Dr. Ranelle Knight-Lueth presents the Figge Art Museum's “Who Was Leila Mechlin?" -- March 4.

Thursday, March 4, 6:30 p.m.

Presented by the Figge Art Museum

One of the most influential – albeit mostly unknown – women in American art history will be the subject of a March 4 virtual program presented by the Figge Art Museum, with the Davenport venue hosting Dr. Ranelle Knight-Lueth's Who Was Leila Mechlin?, an exploration on the prominent member of the American Federation of arts who also served as an art critic for the Washington Evening Star and Sunday Star newspapers.

Born in 1874, Mechlin studied at the Corcoran School of Art, and became the art critic for The Evening Star in 1900, finally retiring three years before her passing in 1949. She wrote in almost every Sunday issue and many daily editions of The Star, and was a member of the Literary Society of Washington, Arts Club of Washington, American Association of University Women, Washington Society of Fine Arts, Friends of Music of the Library of Congress, National Symphony Orchestra Association, Newspaper Women’s Club, National Arts Club, and Cosmopolitan Club of New York. Mechlin was one of the founders of the American Federation of Arts in 1909, for which she serves as executive secretary from 1923 to 1933, and was editor of its official magazine Art and Progress (later titled Magazine of Art) from 1909 to 1931. Her essays appeared in the Century, Scribners, North American Review, Cosmopolitan, American Architectural Record, the New York Times, the Boston Transcript, and the Christian Science Monitor, and Mechlin was the author of 15 memoirs for the Dictionary of National Biography.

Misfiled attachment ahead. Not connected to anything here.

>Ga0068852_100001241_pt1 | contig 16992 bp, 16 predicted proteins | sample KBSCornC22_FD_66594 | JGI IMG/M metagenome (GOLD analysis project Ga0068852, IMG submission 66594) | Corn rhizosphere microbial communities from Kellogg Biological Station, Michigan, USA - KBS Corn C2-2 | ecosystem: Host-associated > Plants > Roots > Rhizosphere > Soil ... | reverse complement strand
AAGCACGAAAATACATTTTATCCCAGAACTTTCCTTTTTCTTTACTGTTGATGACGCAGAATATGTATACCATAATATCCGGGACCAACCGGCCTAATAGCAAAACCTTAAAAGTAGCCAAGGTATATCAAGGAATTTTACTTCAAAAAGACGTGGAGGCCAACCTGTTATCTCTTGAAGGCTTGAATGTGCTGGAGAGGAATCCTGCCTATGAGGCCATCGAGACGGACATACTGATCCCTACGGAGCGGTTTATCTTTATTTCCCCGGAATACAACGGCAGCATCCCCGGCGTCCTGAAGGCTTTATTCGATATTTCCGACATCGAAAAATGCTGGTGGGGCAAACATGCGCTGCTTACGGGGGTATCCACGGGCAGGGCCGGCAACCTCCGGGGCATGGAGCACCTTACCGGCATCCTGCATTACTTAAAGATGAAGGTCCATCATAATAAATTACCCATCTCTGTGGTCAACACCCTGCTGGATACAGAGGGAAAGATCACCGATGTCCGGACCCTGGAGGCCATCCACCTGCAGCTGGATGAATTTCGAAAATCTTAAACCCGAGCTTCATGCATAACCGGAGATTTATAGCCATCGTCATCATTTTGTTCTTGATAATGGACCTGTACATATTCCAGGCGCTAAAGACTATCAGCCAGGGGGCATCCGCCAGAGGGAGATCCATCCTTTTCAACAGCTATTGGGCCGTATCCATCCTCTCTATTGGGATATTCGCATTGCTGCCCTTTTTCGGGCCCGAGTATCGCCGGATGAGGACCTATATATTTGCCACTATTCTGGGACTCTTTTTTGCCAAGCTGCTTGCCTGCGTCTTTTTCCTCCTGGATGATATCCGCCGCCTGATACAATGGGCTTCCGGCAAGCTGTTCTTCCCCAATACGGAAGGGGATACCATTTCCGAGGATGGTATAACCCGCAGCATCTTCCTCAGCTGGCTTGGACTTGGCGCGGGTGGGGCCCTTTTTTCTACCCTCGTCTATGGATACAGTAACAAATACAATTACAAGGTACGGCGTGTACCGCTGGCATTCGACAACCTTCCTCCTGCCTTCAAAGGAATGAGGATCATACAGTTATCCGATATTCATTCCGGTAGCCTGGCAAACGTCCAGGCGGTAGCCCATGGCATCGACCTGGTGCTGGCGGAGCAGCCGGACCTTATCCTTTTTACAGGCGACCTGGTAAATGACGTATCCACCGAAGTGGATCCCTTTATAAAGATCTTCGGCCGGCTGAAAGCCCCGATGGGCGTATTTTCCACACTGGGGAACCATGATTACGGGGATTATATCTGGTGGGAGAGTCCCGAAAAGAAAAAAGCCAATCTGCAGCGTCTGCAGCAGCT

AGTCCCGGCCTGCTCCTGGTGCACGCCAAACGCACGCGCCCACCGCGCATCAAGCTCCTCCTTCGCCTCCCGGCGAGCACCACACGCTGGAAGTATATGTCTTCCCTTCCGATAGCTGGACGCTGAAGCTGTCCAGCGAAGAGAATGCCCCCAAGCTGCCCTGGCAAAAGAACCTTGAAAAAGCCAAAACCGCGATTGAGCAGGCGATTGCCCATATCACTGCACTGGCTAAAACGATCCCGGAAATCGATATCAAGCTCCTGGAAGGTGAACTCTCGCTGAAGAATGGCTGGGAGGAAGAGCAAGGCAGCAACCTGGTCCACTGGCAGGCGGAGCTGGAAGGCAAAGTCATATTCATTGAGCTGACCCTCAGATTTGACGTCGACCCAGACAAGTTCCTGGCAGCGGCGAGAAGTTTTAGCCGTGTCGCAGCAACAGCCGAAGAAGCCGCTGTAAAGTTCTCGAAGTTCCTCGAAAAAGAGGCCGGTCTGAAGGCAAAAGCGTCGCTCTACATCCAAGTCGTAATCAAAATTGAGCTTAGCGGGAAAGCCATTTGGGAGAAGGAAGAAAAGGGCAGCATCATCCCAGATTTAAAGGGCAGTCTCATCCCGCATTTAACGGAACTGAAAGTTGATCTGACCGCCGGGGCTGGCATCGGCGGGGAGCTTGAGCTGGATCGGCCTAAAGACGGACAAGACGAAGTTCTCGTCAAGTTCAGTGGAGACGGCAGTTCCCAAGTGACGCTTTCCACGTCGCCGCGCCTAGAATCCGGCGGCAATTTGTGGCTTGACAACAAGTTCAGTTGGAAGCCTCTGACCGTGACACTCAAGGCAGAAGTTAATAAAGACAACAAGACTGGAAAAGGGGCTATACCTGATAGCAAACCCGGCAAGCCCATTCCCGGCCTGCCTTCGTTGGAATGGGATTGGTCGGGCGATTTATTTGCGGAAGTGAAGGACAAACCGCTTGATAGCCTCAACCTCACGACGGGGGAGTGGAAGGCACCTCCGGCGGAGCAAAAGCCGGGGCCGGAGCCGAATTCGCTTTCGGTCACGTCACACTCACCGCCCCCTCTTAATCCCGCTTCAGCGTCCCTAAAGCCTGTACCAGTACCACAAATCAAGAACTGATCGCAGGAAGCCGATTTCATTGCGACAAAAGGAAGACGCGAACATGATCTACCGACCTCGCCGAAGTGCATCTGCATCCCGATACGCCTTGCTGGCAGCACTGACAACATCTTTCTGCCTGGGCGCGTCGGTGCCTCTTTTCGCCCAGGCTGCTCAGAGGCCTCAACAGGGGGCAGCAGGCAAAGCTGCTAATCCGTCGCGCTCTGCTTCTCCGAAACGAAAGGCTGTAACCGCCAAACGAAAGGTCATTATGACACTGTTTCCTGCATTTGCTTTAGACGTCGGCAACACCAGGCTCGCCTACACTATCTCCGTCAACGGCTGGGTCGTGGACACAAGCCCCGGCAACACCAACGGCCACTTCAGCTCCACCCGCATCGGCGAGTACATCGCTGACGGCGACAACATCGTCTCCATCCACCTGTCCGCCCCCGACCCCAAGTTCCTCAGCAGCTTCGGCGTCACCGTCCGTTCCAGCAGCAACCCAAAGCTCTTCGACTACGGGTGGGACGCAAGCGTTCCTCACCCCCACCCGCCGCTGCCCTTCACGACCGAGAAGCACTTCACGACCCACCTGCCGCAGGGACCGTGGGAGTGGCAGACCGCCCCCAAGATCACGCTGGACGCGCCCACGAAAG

In addition, Mechlin arranged and managed many art exhibitions, with several traveling displays sent on tour under her sponsorship. She was director of the International Exhibition of Art in connection with the Tenth Olympiad at Los Angeles in 1932, the Southern Art Projects from 1934 to 1939, and the Anna Hyatt Huntington Circuit Exhibition from 1937 to 1939. Her reviews of aesthetic progress in the United States were published in Funk and Wagnalls International Year Book, while her honorary degrees included a Master of Arts from George Washington University in 1921 and Doctor of Fine Arts from the University of Nebraska in 1927.

Ranelle Knight-Lueth's virtual presentation of Who Was Leila Mechlin? is free, but advance registration is required, and participants will receive an e-mail with a Zoom link two hours before the program begins at 6:30 p.m. on March 4. For more information on the event, call (563)326-7804 and visit FiggeArtMuseum.org.

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